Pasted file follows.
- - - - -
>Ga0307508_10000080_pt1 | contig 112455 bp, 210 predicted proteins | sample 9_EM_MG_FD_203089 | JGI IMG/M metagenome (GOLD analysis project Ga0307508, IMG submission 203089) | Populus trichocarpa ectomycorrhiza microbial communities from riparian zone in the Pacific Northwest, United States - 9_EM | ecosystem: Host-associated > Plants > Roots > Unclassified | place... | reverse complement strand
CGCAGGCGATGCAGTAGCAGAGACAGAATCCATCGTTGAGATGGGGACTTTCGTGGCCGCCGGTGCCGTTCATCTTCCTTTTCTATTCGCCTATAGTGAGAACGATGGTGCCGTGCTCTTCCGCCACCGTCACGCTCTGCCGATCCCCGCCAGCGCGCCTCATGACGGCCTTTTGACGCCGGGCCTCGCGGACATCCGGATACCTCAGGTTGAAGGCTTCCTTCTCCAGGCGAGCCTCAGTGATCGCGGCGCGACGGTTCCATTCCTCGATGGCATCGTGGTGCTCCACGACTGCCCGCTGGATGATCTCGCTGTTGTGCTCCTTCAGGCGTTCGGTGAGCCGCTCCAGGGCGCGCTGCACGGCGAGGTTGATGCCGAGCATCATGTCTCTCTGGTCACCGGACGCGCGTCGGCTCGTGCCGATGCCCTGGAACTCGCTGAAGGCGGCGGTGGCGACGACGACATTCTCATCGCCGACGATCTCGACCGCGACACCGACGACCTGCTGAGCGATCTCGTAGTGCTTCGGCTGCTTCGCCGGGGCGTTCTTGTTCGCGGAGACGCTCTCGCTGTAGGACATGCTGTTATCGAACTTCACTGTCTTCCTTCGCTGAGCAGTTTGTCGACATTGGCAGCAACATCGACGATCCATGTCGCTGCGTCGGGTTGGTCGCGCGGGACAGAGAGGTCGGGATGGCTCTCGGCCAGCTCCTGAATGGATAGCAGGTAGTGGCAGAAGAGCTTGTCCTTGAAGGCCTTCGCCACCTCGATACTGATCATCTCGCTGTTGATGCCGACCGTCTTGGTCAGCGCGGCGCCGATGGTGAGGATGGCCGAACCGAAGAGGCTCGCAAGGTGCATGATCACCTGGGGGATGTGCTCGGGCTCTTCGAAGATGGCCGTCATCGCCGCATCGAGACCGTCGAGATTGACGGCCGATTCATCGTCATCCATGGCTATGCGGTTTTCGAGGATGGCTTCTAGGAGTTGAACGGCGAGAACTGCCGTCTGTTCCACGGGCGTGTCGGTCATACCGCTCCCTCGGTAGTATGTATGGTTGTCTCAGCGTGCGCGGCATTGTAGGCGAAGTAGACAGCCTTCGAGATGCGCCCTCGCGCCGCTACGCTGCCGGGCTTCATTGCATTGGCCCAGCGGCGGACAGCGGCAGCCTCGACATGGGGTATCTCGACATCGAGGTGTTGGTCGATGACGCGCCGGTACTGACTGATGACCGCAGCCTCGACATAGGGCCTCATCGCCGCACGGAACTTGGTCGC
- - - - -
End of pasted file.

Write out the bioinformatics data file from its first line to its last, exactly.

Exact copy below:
>Ga0307508_10000080_pt1 | contig 112455 bp, 210 predicted proteins | sample 9_EM_MG_FD_203089 | JGI IMG/M metagenome (GOLD analysis project Ga0307508, IMG submission 203089) | Populus trichocarpa ectomycorrhiza microbial communities from riparian zone in the Pacific Northwest, United States - 9_EM | ecosystem: Host-associated > Plants > Roots > Unclassified | place... | reverse complement strand
CGCAGGCGATGCAGTAGCAGAGACAGAATCCATCGTTGAGATGGGGACTTTCGTGGCCGCCGGTGCCGTTCATCTTCCTTTTCTATTCGCCTATAGTGAGAACGATGGTGCCGTGCTCTTCCGCCACCGTCACGCTCTGCCGATCCCCGCCAGCGCGCCTCATGACGGCCTTTTGACGCCGGGCCTCGCGGACATCCGGATACCTCAGGTTGAAGGCTTCCTTCTCCAGGCGAGCCTCAGTGATCGCGGCGCGACGGTTCCATTCCTCGATGGCATCGTGGTGCTCCACGACTGCCCGCTGGATGATCTCGCTGTTGTGCTCCTTCAGGCGTTCGGTGAGCCGCTCCAGGGCGCGCTGCACGGCGAGGTTGATGCCGAGCATCATGTCTCTCTGGTCACCGGACGCGCGTCGGCTCGTGCCGATGCCCTGGAACTCGCTGAAGGCGGCGGTGGCGACGACGACATTCTCATCGCCGACGATCTCGACCGCGACACCGACGACCTGCTGAGCGATCTCGTAGTGCTTCGGCTGCTTCGCCGGGGCGTTCTTGTTCGCGGAGACGCTCTCGCTGTAGGACATGCTGTTATCGAACTTCACTGTCTTCCTTCGCTGAGCAGTTTGTCGACATTGGCAGCAACATCGACGATCCATGTCGCTGCGTCGGGTTGGTCGCGCGGGACAGAGAGGTCGGGATGGCTCTCGGCCAGCTCCTGAATGGATAGCAGGTAGTGGCAGAAGAGCTTGTCCTTGAAGGCCTTCGCCACCTCGATACTGATCATCTCGCTGTTGATGCCGACCGTCTTGGTCAGCGCGGCGCCGATGGTGAGGATGGCCGAACCGAAGAGGCTCGCAAGGTGCATGATCACCTGGGGGATGTGCTCGGGCTCTTCGAAGATGGCCGTCATCGCCGCATCGAGACCGTCGAGATTGACGGCCGATTCATCGTCATCCATGGCTATGCGGTTTTCGAGGATGGCTTCTAGGAGTTGAACGGCGAGAACTGCCGTCTGTTCCACGGGCGTGTCGGTCATACCGCTCCCTCGGTAGTATGTATGGTTGTCTCAGCGTGCGCGGCATTGTAGGCGAAGTAGACAGCCTTCGAGATGCGCCCTCGCGCCGCTACGCTGCCGGGCTTCATTGCATTGGCCCAGCGGCGGACAGCGGCAGCCTCGACATGGGGTATCTCGACATCGAGGTGTTGGTCGATGACGCGCCGGTACTGACTGATGACCGCAGCCTCGACATAGGGCCTCATCGCCGCACGGAACTTGGTCGC